Another job whilst all the bodywork was happening was refurbishment and replacement of the various parts of the drivetrain.
Gearbox and Overdrive - After some research, I decided that Overdrive Repair Services in Sheffield (https://www.overdrive-repairs.co.uk/) seemed to be the place to send both gearbox and overdrive for refurbishment. They were very friendly and accommodating and returned the refurbished items within two weeks as I was on quite a tight deadline. If you can strap the unit securely to a pallet, they can arrange for their couriers to collect and return once the work has been completed. The other option of course is to take the units up there yourself and pick them back up again if you're worried about damage during transit, but fortunately I didn't have any issues when I shipped them.
Thrust Washers – Anyone who knows anything about a '6' knows that this can be one of its 'Achilles Heels'. Needless to say that I had uprated replacements fitted whilst Overdrive Repairs were doing the gearbox and overdrive.
Additionally, I fitted a new replacement speedo drive from Speedograph Richfield (http://www.speedograph-richfield.com/)... expensive, but beautiful engineering and worth the extra money.
I was hoping that having gone to all the effort of rebuilding the gearbox, all the oil leaks that I previously had would be resolved and I'd have a nice clean garage floor… I can but dream I guess… she still leaks sadly.. nowhere near as badly as before… but I still find the odd few drips on the floor. So if anyone knows how to fix the leaks permanently, I'm all ears.
Clutch - I had the old clutch, which was a Borg & Beck unit from a few years ago. It worked fine, but general consensus seemed to be that if you could get hold of an original Laycock plate, cover and bearing, that would be the best way to go. So, after some hunting around, I managed to acquire a new original stock set from the TR Shop in Chiswick (https://www.trshop.co.uk/). I also replaced the clutch master cylinder (there are two bore sizes for these it seems) and slave cylinder, the latter with a unit from a Triumph GT6 as I'm informed that this makes the clutch smoother and less 'stiff'. I don't know whether this is true or not, but I'm certainly happy with the operation of the clutch now.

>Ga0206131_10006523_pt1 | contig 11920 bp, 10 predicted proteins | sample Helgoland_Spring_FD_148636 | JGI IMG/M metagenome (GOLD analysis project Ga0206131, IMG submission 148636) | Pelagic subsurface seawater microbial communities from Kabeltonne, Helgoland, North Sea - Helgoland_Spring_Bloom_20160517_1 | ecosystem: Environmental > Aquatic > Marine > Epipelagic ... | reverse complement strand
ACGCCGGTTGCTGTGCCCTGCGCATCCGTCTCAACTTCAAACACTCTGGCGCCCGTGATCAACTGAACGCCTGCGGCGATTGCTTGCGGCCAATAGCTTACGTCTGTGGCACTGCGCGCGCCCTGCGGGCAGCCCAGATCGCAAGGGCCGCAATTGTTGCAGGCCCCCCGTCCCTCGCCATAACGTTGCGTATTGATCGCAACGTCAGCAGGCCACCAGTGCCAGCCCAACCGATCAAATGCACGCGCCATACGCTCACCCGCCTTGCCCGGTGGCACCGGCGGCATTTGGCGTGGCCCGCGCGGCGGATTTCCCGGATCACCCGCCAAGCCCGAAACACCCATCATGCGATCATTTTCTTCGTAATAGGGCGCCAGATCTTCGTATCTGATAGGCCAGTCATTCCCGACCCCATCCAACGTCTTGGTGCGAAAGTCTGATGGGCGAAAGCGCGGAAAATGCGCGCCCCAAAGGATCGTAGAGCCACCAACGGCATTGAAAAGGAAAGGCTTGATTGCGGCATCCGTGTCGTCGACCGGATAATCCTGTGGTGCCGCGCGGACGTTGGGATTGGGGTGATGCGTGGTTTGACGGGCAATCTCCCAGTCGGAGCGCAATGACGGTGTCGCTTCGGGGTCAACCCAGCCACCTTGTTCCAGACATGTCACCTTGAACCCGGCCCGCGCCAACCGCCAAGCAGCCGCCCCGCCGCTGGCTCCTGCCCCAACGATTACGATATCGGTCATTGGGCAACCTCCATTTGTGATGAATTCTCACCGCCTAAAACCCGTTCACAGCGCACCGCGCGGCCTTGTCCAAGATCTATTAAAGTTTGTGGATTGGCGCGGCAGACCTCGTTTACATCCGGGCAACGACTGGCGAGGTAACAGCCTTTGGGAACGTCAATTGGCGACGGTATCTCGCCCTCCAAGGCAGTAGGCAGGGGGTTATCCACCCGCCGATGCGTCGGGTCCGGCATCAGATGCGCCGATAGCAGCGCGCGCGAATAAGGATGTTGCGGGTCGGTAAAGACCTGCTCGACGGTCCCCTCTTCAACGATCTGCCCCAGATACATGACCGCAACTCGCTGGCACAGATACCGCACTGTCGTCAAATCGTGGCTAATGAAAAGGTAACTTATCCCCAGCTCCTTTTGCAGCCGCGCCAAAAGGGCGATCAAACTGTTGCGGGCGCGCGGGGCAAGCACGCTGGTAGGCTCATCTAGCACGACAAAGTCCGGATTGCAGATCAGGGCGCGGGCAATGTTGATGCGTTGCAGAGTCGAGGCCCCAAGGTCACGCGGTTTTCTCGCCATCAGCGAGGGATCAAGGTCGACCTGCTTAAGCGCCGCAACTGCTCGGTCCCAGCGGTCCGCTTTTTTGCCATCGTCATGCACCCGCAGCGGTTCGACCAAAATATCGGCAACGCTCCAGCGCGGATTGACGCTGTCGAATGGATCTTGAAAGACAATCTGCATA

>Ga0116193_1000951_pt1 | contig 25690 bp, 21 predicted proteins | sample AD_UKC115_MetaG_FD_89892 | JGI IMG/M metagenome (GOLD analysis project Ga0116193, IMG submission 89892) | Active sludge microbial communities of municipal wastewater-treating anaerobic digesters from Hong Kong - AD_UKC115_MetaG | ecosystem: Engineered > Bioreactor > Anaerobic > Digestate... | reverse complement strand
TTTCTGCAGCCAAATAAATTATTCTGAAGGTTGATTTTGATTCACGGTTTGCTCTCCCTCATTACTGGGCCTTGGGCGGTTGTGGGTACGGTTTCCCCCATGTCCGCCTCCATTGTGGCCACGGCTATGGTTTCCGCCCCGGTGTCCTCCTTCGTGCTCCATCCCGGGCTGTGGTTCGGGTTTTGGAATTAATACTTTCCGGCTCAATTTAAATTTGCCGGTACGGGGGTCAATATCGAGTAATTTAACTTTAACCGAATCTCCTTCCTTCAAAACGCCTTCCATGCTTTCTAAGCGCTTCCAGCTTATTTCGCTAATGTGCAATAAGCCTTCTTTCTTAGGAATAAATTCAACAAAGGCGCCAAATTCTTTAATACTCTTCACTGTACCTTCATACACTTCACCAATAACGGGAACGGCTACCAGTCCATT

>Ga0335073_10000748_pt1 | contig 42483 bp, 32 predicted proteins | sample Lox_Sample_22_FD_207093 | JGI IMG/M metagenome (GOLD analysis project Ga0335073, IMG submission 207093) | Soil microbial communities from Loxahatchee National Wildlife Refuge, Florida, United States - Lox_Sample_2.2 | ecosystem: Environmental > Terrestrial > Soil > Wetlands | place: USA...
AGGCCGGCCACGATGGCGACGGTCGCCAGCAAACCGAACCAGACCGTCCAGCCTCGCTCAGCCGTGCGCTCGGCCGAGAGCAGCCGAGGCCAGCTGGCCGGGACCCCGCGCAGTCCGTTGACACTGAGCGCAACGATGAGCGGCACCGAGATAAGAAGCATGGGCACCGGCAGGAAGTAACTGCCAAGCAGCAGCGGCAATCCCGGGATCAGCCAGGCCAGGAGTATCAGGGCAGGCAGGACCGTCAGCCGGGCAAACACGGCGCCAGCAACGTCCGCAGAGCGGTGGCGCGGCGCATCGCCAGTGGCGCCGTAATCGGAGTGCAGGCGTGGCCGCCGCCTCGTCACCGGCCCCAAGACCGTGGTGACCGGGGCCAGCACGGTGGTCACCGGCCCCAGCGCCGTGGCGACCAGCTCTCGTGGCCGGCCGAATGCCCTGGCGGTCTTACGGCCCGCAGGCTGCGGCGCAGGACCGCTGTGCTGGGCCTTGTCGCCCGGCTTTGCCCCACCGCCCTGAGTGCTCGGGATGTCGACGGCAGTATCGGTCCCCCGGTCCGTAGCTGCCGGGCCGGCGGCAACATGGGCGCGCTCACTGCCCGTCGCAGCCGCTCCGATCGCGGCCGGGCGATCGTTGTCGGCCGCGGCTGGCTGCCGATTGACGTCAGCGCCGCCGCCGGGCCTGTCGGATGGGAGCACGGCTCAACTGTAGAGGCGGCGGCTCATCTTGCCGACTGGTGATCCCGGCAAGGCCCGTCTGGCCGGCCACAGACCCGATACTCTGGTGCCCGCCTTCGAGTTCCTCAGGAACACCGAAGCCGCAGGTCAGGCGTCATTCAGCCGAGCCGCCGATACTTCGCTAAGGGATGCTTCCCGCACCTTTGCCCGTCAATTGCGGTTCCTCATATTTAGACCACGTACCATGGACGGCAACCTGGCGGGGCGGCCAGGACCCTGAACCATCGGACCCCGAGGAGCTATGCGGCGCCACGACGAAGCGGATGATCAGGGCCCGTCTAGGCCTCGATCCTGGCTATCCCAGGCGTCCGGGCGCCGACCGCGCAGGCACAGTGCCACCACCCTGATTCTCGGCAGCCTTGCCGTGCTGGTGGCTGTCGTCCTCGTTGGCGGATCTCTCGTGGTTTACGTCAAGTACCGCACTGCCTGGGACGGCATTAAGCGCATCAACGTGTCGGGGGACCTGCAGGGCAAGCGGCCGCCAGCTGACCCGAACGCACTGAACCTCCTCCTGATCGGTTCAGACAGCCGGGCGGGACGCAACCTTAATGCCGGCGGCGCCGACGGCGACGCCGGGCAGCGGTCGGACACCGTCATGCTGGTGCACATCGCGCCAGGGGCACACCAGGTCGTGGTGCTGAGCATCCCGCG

Prop Shaft - This was rebuilt by Propshaft Services in Feltham (http://www.propshaft-services.co.uk/). The work took a few days and I had the Universal Joints uprated and the propshaft balanced whilst it was there.
Differential - Glen took the back off the diff and had a good look around to make sure it was sound. The crown wheel and pinion, and all the gearing looked good. It was working fine and noise-free before the car went in for rebuild so there was no reason to assume that this wouldn't be the case on the rebuilt car. Of course… 200 miles into the running-in process, the pinion bearing gives up the ghost! Moral of story… I should have just had it done at rebuild stage whether it looked like it needed doing or not… it went to Hardy Engineering in Leatherhead (https://www.hardyengineering.co.uk/) to be rebuilt. Bill at Hardy was really friendly and explained the process of what did, and didn't need doing, and the rebuilt diff was back in about a week or so.
Driveshafts - There's much discussion on whether to keep the standard driveshafts with uprated universal joints, or go with CV driveshafts. You will find many more people saying stick with the standard set up than go for CV driveshafts, so, if you want to play it safe, then it looks like the wise money would go on the original UJ set up. However, I'm not usually one for 'playing it safe', and this car was never going to be a standard TR6, so I've opted for the CV driveshafts from Classical Driving Development (https://www.classicdrivingdevelopment.co.uk/). They are beautifully engineered, and certainly look well made… only time will tell I guess whether I have made the right decision or not.